Worker's Compensation is a form of insurance providing wage replacement and medical benefits to employees injured in the course of employment in exchange for mandatory relinquishment of the employee's right to sue his or her employer for the tort of negligence. The trade off between assured, limited coverage and lack of recourse outside the worker compensation system is known as "the compensation bargain".
While plans differ among jurisdictions, provision can be made for weekly payments in place of wages (functioning in this case as a form of disability insurance), compensation for economic loss (past and future), reimbursement or payment of medical and like expenses (functioning in this case as a form of health insurance), and benefits payable to the dependents of workers killed during employment (functioning in this case as a form of life insurance).
General damages for pain and suffering, and punitive damages for employer negligence, are generally not available in worker's compensation plans, and negligence is generally not an issue in the case.
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Under the workers compensation system, employers are required to purchase insurance that provides benefits to employees who suffer work-related injuries and illnesses. The system strikes a compromise between employers and employees: Employees get benefits regardless of who was at fault. In return, employers get protection from lawsuits by injured employees seeking money damages for pain and suffering or mental anguish.
Workers compensation is governed by state law, and each state's system differs slightly in the details. However, the structure and operation of the overall workers compensation system is very similar from state to state. The main differences are the rates paid to injured employees and the procedural rules employers, employees, and insurance companies must abide by.
Workers compensation laws cover only work-related injury or illness. But, the injury or illness does not necessarily have to occur in the workplace. As long as it's job-related, it's covered. For example, employees are covered if they are injured while traveling on business, running a work-related errand, or attending a business-related social function.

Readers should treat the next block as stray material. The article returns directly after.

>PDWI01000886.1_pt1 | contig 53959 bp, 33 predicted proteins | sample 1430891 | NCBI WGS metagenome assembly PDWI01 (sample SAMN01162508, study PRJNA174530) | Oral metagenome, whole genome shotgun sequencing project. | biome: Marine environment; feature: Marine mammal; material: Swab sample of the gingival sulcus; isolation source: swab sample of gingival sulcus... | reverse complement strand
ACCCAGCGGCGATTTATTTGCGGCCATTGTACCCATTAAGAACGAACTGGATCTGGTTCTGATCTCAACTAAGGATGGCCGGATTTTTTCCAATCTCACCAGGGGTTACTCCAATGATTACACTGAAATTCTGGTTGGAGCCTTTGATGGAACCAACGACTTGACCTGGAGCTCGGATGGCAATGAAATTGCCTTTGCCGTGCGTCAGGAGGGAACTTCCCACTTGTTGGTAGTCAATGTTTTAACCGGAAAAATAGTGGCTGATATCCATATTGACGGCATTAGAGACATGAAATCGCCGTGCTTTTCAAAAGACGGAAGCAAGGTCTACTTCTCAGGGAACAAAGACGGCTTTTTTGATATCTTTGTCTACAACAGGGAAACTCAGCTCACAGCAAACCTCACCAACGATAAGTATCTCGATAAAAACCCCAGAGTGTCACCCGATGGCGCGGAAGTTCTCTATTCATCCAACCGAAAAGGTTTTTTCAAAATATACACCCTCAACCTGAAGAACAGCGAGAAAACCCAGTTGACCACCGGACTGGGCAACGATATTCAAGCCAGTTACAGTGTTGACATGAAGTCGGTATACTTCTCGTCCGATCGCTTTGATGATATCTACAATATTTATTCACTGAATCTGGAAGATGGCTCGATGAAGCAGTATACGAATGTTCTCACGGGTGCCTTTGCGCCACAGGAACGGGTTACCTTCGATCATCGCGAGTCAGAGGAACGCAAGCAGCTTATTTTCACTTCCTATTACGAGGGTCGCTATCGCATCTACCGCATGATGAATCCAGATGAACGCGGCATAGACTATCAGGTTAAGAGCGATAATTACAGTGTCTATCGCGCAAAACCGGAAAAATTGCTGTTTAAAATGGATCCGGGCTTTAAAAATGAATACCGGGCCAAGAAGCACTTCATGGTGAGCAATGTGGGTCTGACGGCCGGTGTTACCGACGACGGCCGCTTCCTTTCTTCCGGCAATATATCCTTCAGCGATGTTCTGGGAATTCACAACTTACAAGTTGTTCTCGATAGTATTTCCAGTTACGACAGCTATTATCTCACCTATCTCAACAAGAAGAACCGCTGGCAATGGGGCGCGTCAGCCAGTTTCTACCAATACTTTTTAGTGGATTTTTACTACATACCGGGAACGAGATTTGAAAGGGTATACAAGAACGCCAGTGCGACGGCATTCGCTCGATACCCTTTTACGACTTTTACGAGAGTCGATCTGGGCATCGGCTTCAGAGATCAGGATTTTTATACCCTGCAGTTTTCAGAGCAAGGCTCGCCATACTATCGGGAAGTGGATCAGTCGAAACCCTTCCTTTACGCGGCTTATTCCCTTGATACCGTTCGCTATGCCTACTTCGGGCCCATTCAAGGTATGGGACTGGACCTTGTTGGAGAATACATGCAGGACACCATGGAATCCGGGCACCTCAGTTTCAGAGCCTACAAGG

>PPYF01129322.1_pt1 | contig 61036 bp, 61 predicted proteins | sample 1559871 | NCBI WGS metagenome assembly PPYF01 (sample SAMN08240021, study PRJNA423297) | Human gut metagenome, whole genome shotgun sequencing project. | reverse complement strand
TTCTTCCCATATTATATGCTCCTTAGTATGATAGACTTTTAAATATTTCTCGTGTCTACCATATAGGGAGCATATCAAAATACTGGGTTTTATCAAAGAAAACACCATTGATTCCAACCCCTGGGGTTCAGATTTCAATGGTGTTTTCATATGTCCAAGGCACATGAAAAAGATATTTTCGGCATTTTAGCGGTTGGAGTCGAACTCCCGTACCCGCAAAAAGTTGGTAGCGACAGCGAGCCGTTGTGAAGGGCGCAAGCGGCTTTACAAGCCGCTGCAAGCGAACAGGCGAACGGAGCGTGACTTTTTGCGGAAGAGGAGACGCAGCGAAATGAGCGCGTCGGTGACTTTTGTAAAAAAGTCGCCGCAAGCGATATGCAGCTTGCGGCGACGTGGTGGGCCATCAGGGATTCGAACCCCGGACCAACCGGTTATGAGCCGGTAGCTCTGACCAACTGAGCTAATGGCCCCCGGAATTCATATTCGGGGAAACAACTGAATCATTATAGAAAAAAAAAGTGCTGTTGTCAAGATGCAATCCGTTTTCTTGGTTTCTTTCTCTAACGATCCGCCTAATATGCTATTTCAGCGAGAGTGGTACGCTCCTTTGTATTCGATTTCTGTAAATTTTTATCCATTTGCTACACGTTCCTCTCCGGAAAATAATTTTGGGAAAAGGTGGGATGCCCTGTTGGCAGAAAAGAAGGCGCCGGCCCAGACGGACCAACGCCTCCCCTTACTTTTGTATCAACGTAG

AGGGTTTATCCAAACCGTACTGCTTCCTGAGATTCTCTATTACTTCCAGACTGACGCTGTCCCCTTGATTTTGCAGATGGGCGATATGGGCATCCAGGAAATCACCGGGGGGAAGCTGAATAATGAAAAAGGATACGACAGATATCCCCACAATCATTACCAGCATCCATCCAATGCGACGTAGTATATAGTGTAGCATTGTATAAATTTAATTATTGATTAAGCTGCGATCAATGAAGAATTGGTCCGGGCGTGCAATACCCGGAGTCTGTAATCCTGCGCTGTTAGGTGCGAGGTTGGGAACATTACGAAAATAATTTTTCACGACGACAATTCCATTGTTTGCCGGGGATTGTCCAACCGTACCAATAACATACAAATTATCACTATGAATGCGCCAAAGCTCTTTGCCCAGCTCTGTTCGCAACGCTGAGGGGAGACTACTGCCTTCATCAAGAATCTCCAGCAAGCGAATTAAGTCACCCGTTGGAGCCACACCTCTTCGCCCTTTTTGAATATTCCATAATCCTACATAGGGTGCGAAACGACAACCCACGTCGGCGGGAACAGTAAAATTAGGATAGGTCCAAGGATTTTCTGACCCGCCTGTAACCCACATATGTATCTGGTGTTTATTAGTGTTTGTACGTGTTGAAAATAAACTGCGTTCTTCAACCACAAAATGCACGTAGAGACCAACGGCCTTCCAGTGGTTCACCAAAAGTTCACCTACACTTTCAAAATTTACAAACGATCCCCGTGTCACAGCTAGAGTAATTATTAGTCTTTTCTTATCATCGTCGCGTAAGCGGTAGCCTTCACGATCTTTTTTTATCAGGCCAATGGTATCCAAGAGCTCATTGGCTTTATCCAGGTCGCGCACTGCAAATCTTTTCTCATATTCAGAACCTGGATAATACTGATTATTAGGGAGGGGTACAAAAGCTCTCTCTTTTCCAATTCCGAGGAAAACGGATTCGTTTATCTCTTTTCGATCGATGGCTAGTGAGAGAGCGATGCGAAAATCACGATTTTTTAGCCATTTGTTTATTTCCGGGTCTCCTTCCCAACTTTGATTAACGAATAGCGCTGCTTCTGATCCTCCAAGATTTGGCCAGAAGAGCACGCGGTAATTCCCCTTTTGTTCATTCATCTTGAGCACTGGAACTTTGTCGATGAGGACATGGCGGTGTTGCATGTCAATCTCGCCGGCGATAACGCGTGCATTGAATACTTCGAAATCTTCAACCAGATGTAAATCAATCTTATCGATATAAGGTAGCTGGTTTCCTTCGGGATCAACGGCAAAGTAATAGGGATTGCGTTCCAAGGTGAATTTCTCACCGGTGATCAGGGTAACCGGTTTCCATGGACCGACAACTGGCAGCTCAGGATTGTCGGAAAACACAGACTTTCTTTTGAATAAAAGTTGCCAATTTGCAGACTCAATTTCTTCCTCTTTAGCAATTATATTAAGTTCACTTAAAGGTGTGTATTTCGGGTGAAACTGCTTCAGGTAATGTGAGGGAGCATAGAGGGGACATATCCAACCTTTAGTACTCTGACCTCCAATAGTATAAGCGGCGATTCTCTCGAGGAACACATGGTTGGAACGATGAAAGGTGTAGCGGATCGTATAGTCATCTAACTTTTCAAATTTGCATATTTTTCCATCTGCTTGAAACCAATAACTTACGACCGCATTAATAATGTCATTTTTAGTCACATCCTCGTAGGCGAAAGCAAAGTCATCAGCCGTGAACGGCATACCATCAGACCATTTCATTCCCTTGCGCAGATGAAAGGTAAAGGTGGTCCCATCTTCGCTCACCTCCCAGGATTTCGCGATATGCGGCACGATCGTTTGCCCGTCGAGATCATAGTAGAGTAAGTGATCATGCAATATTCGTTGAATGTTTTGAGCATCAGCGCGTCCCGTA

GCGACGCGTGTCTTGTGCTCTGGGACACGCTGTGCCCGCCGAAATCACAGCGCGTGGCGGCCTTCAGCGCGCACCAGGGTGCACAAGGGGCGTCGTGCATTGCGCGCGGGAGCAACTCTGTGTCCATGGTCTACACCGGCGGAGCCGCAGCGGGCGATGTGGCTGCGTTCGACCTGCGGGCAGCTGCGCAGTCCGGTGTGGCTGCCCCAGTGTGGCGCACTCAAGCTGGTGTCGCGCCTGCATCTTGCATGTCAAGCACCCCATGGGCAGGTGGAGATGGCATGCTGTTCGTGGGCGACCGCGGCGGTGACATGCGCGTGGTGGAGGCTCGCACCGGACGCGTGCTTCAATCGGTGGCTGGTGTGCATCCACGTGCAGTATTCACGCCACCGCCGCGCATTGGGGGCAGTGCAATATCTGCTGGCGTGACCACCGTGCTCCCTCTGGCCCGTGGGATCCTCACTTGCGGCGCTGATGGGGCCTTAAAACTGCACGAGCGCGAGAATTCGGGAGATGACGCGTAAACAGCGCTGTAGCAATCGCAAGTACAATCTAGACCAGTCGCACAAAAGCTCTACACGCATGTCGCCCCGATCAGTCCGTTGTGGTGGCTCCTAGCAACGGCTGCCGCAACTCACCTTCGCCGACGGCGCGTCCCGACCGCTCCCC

Covered injuries and illnesses can range from sudden accidents -- such as falling off a scaffolding -- to injuries that happen over time, such as computer-related repetitive stress injuries (RSIs), or illnesses that result from exposure to workplace chemicals, air pollution, or radiation. For example, many workers receive compensation for repetitive stress injuries such as carpal tunnel syndrome and back problems. Workers also receive compensation for illnesses and diseases that are the gradual result of working conditions -- for example, heart conditions, lung disease, and stress-related digestive problems.
Not all problems that occur in the workplace are covered. Coverage may be denied in situations involving:
• injuries caused by intoxication or drugs
• self-inflicted injuries
• injuries from a fight started by the employee
• injuries resulting from horseplay or violation of company policy
• felony-related injuries
• injuries an employee suffers off the job
• injuries claimed after an employee is terminated or laid off, or
• injuries to an independent contractor.
The Workers compensation system provides:
• replacement income when employees are unable to work due to work related injuries
• payments for medical expenses, including doctors' visits, surgeries, and prescription drugs, and
• vocational rehabilitation benefits -- including on-the-job training, education, or job placement assistance (depending on the state where the employee is injured).
Employers have a number of obligations under the Workers compensation system. If these requirements are not met, employers can be fined and injured employees may be able to sue an employer in court.
If a business lacks the Workers compensation coverage required by law, employees may file a lawsuit against the business in civil court or, in some states, file a Workers compensation claim against a special uninsured employers fund (for instance, California has the Uninsured Employers Benefits Trust Fund).
Employers must post required notices in a convenient location frequented by employees during working hours. The notices or posters contain important information about employees' rights and:
• provide the name of the company's Workers compensation carrier, or the fact that the employer is self-insured, as well as who is responsible for claims adjustment
• state that injured workers have the right to receive medical treatment and to select or change treating doctors, and
• give details about available Workers compensation benefits.
Employers must also notify new hires of the above information.
Employers must Provide Claim Forms to Injured Employers
Employers must typically provide injured employees with a Workers compensation claim form within 24 hours of receiving notice of the injury. Employers must also supply the employee with written information (usually a pamphlet) about the employee's rights under the Workers compensation system. The written material should provide details about available benefits and how to file a claim.
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